Figure XVIII

July 19, 2006


She finds her in the hallway, holding her coat like an unfolded child.

“Anita?” the ampibrach quivering in the air between them, not caught, not taken, “are you going out?”

She stirs, as if noticing Nancy for the first time, “I’m not sure, I don’t know any more.”

Such connections falter for the moment. Either one of them might smile, or simply turn and the day would progress along its intended course, but here the hesitation is what is felt. Their mutual doubt, uncertain but in being so, somehow concrete. It is seen by both of them in this instant. Neither moves, neither speaks and it is as if this shared commotion of unbeing seems to stretch before them with all its lunatic possibilities, out of the hallway, out through the stained glass doorway and into the gunmetal sky beyond.

“I think I’ve felt like that for years.” Nancy says finally, “Undone. Not knowing. Maybe it’s what happens.”

“I got a letter,” says Anita, putting down her coat, “they won’t be exhibiting my paintings.”

No condolence is given, but neither of them seeks it. Theirs is a matter of fact; a statement of the hopelessness of failing.

“So no plans for the day then?” Nancy ventures.

“No. Not today, not tomorrow.”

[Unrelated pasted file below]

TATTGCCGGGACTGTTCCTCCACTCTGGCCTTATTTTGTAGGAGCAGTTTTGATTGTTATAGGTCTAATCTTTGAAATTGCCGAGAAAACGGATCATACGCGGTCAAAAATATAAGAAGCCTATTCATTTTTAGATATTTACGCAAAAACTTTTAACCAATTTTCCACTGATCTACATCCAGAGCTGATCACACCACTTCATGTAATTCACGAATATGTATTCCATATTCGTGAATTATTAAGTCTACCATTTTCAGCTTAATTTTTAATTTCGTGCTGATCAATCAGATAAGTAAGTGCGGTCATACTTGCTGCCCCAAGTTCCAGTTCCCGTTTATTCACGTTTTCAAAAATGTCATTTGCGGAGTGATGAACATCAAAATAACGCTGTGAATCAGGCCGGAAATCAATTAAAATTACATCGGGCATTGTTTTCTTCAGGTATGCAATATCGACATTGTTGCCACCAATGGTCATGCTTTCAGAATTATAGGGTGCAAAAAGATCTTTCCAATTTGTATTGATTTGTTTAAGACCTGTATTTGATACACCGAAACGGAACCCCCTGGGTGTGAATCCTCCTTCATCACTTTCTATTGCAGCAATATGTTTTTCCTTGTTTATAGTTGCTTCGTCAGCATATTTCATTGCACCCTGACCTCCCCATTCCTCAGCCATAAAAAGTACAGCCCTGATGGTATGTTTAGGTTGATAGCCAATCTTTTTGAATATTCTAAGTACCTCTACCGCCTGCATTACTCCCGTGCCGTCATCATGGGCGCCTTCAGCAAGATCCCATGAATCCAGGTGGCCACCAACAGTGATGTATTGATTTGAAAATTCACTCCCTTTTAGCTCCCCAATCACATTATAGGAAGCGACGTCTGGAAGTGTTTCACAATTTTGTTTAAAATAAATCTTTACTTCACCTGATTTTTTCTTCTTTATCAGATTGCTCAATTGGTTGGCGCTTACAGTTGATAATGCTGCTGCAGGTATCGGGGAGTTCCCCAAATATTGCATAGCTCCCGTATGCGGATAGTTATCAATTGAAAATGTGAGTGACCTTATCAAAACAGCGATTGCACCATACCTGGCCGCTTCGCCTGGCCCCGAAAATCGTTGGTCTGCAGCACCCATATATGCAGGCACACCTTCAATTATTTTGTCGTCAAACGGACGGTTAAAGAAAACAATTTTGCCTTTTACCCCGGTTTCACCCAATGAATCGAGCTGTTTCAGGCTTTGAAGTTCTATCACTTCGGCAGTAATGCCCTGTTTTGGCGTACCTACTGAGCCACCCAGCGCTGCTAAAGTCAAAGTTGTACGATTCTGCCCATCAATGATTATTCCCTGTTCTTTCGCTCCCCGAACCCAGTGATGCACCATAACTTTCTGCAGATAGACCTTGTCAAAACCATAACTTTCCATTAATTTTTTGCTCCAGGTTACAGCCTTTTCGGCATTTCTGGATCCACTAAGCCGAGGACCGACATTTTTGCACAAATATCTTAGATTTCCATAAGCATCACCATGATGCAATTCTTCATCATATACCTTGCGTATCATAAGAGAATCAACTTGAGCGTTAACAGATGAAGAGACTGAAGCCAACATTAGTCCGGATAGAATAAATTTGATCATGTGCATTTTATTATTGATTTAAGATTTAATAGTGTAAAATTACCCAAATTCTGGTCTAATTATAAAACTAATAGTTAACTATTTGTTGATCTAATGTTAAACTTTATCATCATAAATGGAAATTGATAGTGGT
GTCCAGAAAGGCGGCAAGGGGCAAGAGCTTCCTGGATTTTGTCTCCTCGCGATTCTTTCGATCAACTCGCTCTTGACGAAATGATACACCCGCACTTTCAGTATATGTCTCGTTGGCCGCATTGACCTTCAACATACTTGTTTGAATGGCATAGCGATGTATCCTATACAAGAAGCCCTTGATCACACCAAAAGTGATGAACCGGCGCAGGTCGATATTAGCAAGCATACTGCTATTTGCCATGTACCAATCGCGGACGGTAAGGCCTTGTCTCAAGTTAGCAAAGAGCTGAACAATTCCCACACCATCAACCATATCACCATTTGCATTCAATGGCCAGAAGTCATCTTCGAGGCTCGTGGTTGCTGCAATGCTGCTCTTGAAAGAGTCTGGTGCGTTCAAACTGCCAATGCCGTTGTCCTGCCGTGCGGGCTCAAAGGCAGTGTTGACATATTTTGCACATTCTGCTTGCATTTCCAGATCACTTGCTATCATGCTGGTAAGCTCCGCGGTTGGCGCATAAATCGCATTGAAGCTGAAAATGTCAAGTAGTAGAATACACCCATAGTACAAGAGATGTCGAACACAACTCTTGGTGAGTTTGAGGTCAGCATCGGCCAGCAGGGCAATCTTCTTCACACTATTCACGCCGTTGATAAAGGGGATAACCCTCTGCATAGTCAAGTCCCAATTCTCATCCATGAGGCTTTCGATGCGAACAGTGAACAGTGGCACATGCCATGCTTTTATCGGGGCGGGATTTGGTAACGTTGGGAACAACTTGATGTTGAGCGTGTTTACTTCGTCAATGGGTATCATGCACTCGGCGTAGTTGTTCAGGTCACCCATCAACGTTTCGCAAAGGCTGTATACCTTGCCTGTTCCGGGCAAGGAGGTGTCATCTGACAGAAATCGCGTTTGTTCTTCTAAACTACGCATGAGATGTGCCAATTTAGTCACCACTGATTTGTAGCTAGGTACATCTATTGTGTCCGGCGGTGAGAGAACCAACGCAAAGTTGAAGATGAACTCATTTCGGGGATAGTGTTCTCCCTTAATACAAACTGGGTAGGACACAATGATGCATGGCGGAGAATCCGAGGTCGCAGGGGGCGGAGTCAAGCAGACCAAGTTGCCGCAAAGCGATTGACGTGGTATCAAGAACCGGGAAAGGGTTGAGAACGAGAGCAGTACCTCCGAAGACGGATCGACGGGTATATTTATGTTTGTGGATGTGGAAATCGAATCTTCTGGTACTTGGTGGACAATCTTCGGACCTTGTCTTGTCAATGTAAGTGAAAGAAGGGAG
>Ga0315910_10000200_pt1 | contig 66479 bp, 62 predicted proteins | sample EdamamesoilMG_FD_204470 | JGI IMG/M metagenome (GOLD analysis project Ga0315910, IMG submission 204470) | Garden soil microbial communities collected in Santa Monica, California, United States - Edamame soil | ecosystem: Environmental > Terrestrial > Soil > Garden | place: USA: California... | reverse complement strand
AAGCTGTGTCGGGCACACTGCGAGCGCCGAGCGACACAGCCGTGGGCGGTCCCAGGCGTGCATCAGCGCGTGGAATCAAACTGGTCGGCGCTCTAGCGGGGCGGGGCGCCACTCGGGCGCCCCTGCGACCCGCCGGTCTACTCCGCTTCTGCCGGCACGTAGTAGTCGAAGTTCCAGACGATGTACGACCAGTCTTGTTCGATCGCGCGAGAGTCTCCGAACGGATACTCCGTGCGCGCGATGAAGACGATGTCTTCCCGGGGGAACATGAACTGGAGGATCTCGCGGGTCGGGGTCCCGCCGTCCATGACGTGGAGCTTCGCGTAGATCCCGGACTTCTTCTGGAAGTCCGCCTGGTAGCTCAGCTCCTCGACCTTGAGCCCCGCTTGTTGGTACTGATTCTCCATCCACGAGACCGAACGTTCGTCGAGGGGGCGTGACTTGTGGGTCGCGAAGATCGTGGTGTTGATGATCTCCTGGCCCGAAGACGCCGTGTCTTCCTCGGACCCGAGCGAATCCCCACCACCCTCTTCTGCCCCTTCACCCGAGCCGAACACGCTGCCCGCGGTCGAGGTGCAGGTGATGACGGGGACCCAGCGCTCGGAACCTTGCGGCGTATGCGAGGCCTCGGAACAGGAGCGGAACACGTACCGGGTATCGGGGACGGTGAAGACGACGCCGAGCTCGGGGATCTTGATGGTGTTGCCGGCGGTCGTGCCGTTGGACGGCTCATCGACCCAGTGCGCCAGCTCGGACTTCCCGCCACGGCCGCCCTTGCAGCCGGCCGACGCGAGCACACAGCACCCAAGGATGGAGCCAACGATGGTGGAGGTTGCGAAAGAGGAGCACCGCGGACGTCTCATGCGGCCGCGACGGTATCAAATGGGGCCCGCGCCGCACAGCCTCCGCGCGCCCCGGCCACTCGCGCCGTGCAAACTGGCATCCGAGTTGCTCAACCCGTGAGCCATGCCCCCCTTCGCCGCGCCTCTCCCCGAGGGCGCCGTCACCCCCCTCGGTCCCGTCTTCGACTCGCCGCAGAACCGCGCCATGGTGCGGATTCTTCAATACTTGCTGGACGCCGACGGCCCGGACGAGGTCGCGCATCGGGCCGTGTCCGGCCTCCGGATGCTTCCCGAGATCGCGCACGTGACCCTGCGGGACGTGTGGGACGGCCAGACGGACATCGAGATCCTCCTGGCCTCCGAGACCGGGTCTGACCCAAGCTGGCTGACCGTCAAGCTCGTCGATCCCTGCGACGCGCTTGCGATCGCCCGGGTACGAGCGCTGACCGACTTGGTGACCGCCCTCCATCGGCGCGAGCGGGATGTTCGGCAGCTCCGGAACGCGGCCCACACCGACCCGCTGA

“Horrible isn’t it?”

“I don’t know why I do it. I don’t even enjoy painting very much.”

“I think too often it’s easiest to stick with what you know.”

“Even if you hate it?”

“Even if you hate it, and it’s horribly impractical, and the thing’s falling down around your ears. Even once the moment has gone, when the purpose of the thing has long since passed and you’re acting out this masque of an existence as if everything were still the same.”

And suddenly she laughs, as if hearing her own voice and the absurdity of what she is saying.

“Sometimes that’s easier?”

“Maybe so. Maybe… or it’s the thought that things might right themselves that keeps you going on. The thought that things might one day all fall back into place and everything be good again.”

“So, no plans.” Anita says.

“No plans.”

Nancy turns and walks back up the hallway to the kitchen. She pushes open the door and enters into the cool, damp greyness beyond. The smell of rain and washing detergent broods about the place. Anita follows.

“But there is one thing I’ve been meaning to do for a very long time.” Nancy says walking over to a plant pot on the window ledge. She removes a squat, dark key and unlocks the back door, “Come on,” she says, “you don’t have any other plans.”

Out, into the undergrowth behind the house. Less a garden, more a battle of branches and dripping thorny shoots. Nancy presses on ahead. Suddenly purposeful, she pushes her way through briars that loom in the sable mass of bushes. Occasionally Anita catches sight of something she recognises, a garden plant grown large and strangely wild, unchecked too long, now rampantly feral and scratching at the sky with twigs. She has no idea where they are headed, or what there could be within this growth that Nancy seems so keen to find, but she follows her, beating down the bracken, beating back the years of this woman’s neglect.


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